Abstemius's Fables (Sir Roger L'Estrange)
317. (Abstemius 66) The Ass's Wish.
An Ass was wishing in a hard Winter, for a little warm Weather, and a Mouthful of fresh Grass to knap upon, in Exchange for a heartless Truss of Straw, and a cold Lodging. In good time, the warm Weather, and the fresh Grass comes on; but so much Toil and Bus'ness along with it, that the Ass grows quickly as sick of the Spring, as he was of the Winter. His next Longing is for Summer; but what with Harvest-Work, and other Drudgeries of that Season, he is worse now than he was in the Spring and then he fancies he shall never be well 'till Autumn comes: But there again, what with carrying Apples, Grapes, Fewel, Winter-Provisions, etc. he finds himself in a greater Hurry than ever. In fine, when he has trod the Circle of the Year in a Course of restless Labour, his last Prayer is for Winter again; and that he may but take up his Rest where he began his Complaint.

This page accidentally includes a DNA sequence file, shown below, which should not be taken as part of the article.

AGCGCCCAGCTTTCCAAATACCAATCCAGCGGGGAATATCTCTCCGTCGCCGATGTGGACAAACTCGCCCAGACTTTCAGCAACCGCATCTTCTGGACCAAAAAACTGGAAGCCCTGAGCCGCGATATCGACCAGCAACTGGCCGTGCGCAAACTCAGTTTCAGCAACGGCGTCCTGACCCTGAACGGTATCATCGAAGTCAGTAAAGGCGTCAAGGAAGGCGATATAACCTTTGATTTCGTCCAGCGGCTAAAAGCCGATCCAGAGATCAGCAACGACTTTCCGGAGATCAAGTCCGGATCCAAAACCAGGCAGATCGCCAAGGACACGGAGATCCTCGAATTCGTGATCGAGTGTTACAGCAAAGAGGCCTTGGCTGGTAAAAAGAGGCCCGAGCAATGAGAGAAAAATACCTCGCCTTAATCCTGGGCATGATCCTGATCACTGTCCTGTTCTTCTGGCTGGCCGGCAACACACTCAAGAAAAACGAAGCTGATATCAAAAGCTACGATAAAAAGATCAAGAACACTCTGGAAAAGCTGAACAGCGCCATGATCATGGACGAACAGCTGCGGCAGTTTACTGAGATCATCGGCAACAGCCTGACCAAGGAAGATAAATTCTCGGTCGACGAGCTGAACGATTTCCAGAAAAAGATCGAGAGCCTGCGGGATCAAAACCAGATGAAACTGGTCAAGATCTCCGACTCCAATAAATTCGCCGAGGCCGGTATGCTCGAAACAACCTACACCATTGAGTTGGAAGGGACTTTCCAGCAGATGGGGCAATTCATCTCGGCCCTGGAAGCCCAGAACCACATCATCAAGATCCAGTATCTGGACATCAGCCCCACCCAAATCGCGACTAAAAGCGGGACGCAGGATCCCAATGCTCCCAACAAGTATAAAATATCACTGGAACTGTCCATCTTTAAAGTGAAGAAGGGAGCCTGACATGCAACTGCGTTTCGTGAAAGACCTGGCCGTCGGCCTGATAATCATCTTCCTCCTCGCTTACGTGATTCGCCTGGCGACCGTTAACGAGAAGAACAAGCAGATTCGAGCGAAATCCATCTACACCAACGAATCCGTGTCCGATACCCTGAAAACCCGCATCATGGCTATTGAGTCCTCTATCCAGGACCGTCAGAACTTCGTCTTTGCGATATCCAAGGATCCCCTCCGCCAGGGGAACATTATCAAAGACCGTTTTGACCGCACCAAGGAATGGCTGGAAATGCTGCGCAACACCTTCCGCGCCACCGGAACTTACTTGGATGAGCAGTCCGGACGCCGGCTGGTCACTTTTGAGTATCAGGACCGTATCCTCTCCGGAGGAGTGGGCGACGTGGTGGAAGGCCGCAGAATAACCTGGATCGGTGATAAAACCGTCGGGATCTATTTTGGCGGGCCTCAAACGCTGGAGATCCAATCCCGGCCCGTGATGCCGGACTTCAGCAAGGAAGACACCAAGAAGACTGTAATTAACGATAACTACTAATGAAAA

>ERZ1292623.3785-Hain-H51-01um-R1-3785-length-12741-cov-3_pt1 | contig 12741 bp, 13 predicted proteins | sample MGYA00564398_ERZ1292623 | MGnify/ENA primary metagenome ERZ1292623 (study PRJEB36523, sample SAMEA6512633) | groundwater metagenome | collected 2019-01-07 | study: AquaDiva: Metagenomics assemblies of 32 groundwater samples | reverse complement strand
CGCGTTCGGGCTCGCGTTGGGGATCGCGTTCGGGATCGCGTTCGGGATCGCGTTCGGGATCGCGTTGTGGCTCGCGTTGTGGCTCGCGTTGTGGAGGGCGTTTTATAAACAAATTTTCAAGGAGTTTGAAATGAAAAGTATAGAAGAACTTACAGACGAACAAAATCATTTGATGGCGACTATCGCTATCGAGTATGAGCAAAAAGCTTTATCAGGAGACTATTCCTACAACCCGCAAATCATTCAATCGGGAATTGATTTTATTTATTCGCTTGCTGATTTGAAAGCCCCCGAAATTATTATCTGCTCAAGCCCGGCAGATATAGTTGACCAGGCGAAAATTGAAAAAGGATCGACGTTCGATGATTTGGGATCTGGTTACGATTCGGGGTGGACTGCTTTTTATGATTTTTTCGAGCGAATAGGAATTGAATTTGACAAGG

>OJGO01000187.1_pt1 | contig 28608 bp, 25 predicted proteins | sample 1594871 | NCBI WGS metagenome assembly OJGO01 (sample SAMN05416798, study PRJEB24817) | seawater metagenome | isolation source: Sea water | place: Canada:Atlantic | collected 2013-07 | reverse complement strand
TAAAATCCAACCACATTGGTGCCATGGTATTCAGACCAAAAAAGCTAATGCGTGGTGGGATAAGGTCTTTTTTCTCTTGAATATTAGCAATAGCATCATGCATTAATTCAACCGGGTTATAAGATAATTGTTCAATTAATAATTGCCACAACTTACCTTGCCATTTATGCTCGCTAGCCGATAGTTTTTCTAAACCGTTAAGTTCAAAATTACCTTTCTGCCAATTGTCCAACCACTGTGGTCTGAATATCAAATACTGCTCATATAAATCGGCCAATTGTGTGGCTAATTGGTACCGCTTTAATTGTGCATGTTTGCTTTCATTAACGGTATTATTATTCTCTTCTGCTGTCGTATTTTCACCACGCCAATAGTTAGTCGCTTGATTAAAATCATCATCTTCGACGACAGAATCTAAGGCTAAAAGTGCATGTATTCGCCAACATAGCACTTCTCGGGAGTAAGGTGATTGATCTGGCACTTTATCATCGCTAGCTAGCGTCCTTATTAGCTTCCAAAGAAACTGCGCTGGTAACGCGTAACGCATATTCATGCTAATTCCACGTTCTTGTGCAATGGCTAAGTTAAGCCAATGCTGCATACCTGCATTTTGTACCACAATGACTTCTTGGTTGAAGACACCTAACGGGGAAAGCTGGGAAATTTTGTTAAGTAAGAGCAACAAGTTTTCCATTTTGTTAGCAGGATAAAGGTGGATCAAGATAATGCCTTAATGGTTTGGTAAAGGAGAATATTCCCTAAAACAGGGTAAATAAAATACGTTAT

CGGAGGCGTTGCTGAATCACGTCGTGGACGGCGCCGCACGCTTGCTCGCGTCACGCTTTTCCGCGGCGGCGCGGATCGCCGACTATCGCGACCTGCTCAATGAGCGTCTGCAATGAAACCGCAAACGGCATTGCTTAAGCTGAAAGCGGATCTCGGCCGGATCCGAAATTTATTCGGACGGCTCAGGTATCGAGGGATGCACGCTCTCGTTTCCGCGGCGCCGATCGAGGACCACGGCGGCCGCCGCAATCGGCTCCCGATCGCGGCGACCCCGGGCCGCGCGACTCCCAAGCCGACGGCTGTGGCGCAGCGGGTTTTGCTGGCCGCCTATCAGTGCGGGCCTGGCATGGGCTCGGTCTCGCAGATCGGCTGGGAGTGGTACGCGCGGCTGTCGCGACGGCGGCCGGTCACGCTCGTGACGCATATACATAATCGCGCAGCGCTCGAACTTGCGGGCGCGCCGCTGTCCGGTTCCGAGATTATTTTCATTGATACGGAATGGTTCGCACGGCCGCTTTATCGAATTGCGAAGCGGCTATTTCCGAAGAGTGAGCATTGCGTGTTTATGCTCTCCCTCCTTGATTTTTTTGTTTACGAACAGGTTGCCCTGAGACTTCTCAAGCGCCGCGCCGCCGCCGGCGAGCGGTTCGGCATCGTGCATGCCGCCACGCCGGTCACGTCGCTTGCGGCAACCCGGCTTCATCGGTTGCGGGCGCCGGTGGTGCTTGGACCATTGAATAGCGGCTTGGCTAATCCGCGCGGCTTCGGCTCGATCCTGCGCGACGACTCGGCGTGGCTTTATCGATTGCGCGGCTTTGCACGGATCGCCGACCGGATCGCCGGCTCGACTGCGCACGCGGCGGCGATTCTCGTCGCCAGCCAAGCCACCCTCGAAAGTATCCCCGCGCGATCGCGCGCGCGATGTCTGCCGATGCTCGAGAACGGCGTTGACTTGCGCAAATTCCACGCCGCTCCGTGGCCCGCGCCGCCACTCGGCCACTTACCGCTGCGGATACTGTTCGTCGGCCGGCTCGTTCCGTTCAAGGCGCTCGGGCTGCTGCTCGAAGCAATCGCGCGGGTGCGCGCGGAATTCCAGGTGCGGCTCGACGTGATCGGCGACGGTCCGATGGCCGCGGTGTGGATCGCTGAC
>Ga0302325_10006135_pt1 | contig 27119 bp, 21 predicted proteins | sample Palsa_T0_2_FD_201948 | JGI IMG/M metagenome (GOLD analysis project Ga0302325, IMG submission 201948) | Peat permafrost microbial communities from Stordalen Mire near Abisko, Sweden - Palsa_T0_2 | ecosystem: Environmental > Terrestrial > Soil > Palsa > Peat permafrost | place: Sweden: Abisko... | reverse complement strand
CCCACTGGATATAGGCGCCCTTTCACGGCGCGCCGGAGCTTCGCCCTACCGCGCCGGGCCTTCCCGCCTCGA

The Life of an unsteady Man runs away in a Course of vain Wishes, and unprofitable Repentance: An unsettled Mind can never be at rest. There's no Season without its Bus'ness.
Fables of Aesop and Other Eminent Mythologists: Abstemius's Fables by Sir Roger L'Estrange. Available online at Google Books.